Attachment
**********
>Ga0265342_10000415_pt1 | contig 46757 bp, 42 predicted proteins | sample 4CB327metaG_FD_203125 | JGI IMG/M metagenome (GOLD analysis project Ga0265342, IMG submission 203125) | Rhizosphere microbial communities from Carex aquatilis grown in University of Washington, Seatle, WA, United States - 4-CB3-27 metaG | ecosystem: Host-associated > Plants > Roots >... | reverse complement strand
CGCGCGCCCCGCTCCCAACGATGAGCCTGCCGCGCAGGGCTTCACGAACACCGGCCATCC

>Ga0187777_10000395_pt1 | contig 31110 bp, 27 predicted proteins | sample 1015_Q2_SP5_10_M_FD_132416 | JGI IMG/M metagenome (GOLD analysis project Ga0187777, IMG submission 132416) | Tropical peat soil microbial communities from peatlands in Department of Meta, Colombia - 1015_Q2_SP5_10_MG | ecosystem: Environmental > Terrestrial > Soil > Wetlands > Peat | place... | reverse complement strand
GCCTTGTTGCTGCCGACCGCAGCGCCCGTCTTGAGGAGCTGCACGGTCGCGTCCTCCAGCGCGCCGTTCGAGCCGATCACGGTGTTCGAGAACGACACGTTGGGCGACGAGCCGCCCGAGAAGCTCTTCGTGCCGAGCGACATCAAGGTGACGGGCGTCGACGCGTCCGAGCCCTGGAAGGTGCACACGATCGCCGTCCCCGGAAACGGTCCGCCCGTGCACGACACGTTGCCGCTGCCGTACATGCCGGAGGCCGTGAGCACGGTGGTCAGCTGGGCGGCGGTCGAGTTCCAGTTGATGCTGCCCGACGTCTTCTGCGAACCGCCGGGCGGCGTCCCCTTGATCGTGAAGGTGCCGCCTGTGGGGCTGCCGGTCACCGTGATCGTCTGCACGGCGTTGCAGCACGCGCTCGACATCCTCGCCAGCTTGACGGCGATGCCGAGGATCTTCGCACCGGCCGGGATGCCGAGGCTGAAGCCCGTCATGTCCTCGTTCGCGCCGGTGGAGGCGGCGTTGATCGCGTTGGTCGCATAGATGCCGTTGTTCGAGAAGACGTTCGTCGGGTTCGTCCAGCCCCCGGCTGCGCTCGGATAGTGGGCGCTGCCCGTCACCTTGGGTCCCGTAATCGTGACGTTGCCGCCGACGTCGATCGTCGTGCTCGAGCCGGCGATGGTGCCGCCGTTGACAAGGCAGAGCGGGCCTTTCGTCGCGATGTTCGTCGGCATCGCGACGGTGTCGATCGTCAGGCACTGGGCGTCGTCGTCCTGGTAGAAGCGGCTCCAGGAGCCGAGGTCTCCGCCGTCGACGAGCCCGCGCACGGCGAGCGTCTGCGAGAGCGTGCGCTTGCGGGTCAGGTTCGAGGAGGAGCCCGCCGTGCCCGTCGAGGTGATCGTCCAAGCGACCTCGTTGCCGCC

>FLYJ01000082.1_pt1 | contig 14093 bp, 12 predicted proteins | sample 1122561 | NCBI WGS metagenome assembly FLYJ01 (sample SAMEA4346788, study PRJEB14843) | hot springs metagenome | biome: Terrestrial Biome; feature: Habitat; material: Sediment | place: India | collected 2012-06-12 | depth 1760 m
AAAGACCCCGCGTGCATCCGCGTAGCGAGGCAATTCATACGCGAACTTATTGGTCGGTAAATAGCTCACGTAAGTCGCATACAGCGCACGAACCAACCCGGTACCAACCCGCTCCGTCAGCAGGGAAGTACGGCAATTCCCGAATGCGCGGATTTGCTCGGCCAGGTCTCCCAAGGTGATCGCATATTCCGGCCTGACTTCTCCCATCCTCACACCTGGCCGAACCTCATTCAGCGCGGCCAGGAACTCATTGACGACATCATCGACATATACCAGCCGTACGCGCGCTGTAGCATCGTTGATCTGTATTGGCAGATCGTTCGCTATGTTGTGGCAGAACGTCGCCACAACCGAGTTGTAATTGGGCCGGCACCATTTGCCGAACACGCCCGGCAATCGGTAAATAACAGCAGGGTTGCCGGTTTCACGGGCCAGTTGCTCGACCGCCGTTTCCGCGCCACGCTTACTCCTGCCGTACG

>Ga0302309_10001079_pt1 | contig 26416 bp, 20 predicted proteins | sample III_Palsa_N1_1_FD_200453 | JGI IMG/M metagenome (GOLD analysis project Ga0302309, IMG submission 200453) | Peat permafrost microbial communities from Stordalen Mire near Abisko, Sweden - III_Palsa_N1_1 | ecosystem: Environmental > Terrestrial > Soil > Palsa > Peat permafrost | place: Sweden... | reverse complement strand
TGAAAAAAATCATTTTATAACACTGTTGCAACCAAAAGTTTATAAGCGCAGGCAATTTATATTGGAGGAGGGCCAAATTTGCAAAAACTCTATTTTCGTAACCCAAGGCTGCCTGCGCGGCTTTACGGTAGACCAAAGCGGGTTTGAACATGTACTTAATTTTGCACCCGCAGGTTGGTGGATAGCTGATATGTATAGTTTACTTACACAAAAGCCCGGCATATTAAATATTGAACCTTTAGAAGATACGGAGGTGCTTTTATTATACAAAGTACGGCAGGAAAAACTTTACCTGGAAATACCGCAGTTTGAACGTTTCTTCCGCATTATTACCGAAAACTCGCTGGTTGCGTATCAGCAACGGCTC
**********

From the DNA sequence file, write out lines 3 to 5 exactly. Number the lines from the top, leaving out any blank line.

>Ga0187777_10000395_pt1 | contig 31110 bp, 27 predicted proteins | sample 1015_Q2_SP5_10_M_FD_132416 | JGI IMG/M metagenome (GOLD analysis project Ga0187777, IMG submission 132416) | Tropical peat soil microbial communities from peatlands in Department of Meta, Colombia - 1015_Q2_SP5_10_MG | ecosystem: Environmental > Terrestrial > Soil > Wetlands > Peat | place... | reverse complement strand
GCCTTGTTGCTGCCGACCGCAGCGCCCGTCTTGAGGAGCTGCACGGTCGCGTCCTCCAGCGCGCCGTTCGAGCCGATCACGGTGTTCGAGAACGACACGTTGGGCGACGAGCCGCCCGAGAAGCTCTTCGTGCCGAGCGACATCAAGGTGACGGGCGTCGACGCGTCCGAGCCCTGGAAGGTGCACACGATCGCCGTCCCCGGAAACGGTCCGCCCGTGCACGACACGTTGCCGCTGCCGTACATGCCGGAGGCCGTGAGCACGGTGGTCAGCTGGGCGGCGGTCGAGTTCCAGTTGATGCTGCCCGACGTCTTCTGCGAACCGCCGGGCGGCGTCCCCTTGATCGTGAAGGTGCCGCCTGTGGGGCTGCCGGTCACCGTGATCGTCTGCACGGCGTTGCAGCACGCGCTCGACATCCTCGCCAGCTTGACGGCGATGCCGAGGATCTTCGCACCGGCCGGGATGCCGAGGCTGAAGCCCGTCATGTCCTCGTTCGCGCCGGTGGAGGCGGCGTTGATCGCGTTGGTCGCATAGATGCCGTTGTTCGAGAAGACGTTCGTCGGGTTCGTCCAGCCCCCGGCTGCGCTCGGATAGTGGGCGCTGCCCGTCACCTTGGGTCCCGTAATCGTGACGTTGCCGCCGACGTCGATCGTCGTGCTCGAGCCGGCGATGGTGCCGCCGTTGACAAGGCAGAGCGGGCCTTTCGTCGCGATGTTCGTCGGCATCGCGACGGTGTCGATCGTCAGGCACTGGGCGTCGTCGTCCTGGTAGAAGCGGCTCCAGGAGCCGAGGTCTCCGCCGTCGACGAGCCCGCGCACGGCGAGCGTCTGCGAGAGCGTGCGCTTGCGGGTCAGGTTCGAGGAGGAGCCCGCCGTGCCCGTCGAGGTGATCGTCCAAGCGACCTCGTTGCCGCC

>FLYJ01000082.1_pt1 | contig 14093 bp, 12 predicted proteins | sample 1122561 | NCBI WGS metagenome assembly FLYJ01 (sample SAMEA4346788, study PRJEB14843) | hot springs metagenome | biome: Terrestrial Biome; feature: Habitat; material: Sediment | place: India | collected 2012-06-12 | depth 1760 m